At 28, I met my future husband, Tom. We camped, biked, hiked and cross-country skied. He proposed after one year, and his honeymoon wish was a trip to the Boundary Waters Canoe Area Wilderness. My wish was a resort cabin and eventually I convinced him that my resort idea was better. We went to the BWCAW on our first anniversary, and I think that was my last trip there. (Tom works at a desk all day and I have a very physical career, so vacationing with a canoe on top of my head and heavy gear on my back wasn’t any fun for me.)
For the next seven years we tent-camped in state parks and loved it. Then we adopted two babies and we did not camp for about four years. My parents donated their old pop-up trailer that held great memories for me. On our second trip pulling the trailer, our transmission blew and we had a $5,000 repair. We made it home. On July 4th, instead of camping and fireworks, I was wallowing in self-pity on the couch.
Nevertheless, I embraced the pop-up trailer. Tom did not like pulling such a heavy “tank,” as he called it. After about four years, I said I would try tent camping again. What was I thinking? We bought a big tent and a cot for me. He really wanted me to be comfortable. Turns out it was worse than sleeping on the rocky ground. We had two semi-fun trips. On the third tent trip we went to St. Croix State Park on Labor Day weekend in 2002. After spending hours and hours packing, we spent hours more setting up camp. The next day, the park ranger rounded up everyone, and we all sat in a stone building for three hours due to ferocious storms. Our great campsite was now a swamp, and we spent hours packing up heavy, muddy gear while our children played in my cousin’s trailer — on high ground, dry and warm. When the hail started again and the temperature dropped 30 degrees, Tom and I had to take a break in the van.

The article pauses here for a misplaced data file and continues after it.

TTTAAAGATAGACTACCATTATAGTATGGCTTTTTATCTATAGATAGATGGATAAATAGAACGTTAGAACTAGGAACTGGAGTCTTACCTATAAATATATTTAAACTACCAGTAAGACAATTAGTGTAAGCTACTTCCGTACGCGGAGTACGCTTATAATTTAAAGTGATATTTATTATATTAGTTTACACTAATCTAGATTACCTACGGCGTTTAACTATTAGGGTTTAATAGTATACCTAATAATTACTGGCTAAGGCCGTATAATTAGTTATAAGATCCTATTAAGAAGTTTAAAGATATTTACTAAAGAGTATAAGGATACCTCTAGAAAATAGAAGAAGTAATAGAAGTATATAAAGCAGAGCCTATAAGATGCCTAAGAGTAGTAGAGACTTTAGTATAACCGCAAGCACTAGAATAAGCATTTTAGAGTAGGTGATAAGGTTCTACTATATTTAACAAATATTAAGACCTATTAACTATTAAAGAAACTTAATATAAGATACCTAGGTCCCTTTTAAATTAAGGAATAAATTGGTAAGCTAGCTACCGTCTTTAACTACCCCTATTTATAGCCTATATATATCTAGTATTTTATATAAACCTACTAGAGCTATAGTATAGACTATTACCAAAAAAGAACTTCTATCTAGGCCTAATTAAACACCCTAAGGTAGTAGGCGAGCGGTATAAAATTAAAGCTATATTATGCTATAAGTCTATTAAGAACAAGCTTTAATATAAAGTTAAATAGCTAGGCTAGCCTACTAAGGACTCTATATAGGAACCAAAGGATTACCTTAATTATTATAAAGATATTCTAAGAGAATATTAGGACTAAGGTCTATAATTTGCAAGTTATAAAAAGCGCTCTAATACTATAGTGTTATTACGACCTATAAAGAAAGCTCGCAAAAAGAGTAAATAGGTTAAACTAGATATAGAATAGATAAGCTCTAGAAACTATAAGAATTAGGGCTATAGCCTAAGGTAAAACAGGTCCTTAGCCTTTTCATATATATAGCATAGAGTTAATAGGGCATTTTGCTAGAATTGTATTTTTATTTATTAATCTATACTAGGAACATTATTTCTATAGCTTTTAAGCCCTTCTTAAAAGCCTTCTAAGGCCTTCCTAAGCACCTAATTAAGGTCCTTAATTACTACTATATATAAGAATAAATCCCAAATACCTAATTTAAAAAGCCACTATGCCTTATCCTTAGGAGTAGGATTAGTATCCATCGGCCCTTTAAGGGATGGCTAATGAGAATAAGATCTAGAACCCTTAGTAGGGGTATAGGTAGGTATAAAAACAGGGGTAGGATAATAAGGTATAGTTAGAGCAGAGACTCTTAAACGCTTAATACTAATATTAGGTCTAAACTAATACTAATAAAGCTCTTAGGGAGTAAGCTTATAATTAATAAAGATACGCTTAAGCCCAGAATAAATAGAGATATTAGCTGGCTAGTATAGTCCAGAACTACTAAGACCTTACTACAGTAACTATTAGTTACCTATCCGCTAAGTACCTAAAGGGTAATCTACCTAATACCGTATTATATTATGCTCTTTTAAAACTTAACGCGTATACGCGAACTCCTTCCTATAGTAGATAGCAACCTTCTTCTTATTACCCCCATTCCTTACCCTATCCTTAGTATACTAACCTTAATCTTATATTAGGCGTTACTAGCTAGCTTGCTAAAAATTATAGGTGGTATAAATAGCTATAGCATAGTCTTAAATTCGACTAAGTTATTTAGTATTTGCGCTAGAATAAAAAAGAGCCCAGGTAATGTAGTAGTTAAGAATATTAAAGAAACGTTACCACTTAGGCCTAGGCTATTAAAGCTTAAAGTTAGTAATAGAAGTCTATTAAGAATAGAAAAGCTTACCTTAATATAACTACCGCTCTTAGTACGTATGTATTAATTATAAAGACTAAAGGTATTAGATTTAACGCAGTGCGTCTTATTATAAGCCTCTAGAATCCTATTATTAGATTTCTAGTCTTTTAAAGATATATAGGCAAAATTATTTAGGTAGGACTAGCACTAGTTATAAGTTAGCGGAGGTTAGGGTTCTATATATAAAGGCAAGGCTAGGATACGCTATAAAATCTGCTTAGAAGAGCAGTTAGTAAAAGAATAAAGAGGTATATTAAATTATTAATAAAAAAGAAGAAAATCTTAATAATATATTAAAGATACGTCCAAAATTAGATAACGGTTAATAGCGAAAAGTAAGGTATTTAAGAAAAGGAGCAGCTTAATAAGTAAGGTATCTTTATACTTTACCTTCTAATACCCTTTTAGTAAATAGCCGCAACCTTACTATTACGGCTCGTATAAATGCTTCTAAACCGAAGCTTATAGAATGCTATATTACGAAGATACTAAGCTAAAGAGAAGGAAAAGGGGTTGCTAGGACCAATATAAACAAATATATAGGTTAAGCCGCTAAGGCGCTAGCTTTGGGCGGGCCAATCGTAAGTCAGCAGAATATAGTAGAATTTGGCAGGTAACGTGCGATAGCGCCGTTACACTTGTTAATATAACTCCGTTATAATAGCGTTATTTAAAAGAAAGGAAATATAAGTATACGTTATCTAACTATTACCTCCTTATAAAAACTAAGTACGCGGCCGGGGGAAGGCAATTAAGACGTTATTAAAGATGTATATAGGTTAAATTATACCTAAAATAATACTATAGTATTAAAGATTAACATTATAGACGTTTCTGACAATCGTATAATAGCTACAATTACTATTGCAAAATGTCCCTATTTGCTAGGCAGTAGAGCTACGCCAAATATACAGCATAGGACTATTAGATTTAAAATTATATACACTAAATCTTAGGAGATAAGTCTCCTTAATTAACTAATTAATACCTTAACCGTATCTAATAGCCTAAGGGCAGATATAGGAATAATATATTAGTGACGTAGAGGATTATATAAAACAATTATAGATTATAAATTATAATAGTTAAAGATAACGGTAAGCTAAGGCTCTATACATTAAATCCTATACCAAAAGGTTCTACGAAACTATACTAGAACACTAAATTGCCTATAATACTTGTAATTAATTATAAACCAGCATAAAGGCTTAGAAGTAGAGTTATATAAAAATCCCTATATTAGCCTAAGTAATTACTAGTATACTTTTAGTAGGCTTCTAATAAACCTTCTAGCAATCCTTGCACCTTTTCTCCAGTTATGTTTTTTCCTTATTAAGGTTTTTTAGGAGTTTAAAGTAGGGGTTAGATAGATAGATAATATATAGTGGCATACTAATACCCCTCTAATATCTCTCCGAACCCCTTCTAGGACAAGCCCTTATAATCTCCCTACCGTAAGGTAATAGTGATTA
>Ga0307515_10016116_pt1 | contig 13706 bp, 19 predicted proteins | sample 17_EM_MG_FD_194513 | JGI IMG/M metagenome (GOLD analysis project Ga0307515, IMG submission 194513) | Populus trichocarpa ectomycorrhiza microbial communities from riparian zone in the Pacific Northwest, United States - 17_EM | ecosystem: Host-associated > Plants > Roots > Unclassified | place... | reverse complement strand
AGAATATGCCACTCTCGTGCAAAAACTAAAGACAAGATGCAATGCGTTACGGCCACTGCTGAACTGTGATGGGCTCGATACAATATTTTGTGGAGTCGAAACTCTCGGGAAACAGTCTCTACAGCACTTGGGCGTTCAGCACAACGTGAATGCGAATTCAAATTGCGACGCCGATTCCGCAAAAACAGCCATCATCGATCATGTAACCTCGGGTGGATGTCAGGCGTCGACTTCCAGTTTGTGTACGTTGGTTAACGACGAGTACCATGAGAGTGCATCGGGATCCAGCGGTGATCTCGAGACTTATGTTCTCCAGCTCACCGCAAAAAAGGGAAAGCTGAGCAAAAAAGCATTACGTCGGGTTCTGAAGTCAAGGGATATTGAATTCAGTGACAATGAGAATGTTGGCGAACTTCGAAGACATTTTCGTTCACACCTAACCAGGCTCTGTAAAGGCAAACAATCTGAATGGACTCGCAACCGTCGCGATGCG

I had to shout to be heard. “I AM FOREVER DONE TENT CAMPING! I am age 47 and this is too much work for me. You have five options.
1. We buy a new, lighter-weight pop-up camper.
2. We buy a small trailer.
3. We buy a small, used motor home.
4. We buy a cabin. Or …
Tom crossed off divorce. He said he wouldn’t pull anything, and did not want a motor home. The only option was buying a cabin. He said instead of remodeling the kitchen, we could put down money on a small cabin.
We bought a winterized house within a month in the woods near Webb Lake in northwestern Wisconsin. We have miles and miles of biking roads and hiking and ski trails, and we can hear the loons in the distance. It will be our retirement home in a few years. Our kitchen still is ugly at home; however, peace abounds. It is all about compromise, so they say.
Karla Hecht, Plymouth